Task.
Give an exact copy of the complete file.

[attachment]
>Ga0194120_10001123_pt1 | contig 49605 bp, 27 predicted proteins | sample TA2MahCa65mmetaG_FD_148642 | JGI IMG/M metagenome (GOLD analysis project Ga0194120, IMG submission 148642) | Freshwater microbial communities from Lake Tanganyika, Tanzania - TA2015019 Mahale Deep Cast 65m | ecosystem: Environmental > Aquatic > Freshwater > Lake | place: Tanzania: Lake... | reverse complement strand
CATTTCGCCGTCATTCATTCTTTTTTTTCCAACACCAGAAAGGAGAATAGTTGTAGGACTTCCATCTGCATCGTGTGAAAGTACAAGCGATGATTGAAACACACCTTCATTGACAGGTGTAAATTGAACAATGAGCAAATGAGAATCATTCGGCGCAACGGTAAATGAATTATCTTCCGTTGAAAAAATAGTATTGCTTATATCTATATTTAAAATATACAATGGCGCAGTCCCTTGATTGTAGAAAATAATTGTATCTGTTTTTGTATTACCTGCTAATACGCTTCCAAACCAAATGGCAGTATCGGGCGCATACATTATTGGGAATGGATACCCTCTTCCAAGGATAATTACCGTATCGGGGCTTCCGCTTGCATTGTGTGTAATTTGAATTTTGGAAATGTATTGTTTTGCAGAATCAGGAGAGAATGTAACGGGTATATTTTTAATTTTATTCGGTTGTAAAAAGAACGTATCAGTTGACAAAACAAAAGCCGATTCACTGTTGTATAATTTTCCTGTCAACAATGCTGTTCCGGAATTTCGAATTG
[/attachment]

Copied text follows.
>Ga0194120_10001123_pt1 | contig 49605 bp, 27 predicted proteins | sample TA2MahCa65mmetaG_FD_148642 | JGI IMG/M metagenome (GOLD analysis project Ga0194120, IMG submission 148642) | Freshwater microbial communities from Lake Tanganyika, Tanzania - TA2015019 Mahale Deep Cast 65m | ecosystem: Environmental > Aquatic > Freshwater > Lake | place: Tanzania: Lake... | reverse complement strand
CATTTCGCCGTCATTCATTCTTTTTTTTCCAACACCAGAAAGGAGAATAGTTGTAGGACTTCCATCTGCATCGTGTGAAAGTACAAGCGATGATTGAAACACACCTTCATTGACAGGTGTAAATTGAACAATGAGCAAATGAGAATCATTCGGCGCAACGGTAAATGAATTATCTTCCGTTGAAAAAATAGTATTGCTTATATCTATATTTAAAATATACAATGGCGCAGTCCCTTGATTGTAGAAAATAATTGTATCTGTTTTTGTATTACCTGCTAATACGCTTCCAAACCAAATGGCAGTATCGGGCGCATACATTATTGGGAATGGATACCCTCTTCCAAGGATAATTACCGTATCGGGGCTTCCGCTTGCATTGTGTGTAATTTGAATTTTGGAAATGTATTGTTTTGCAGAATCAGGAGAGAATGTAACGGGTATATTTTTAATTTTATTCGGTTGTAAAAAGAACGTATCAGTTGACAAAACAAAAGCCGATTCACTGTTGTATAATTTTCCTGTCAACAATGCTGTTCCGGAATTTCGAATTG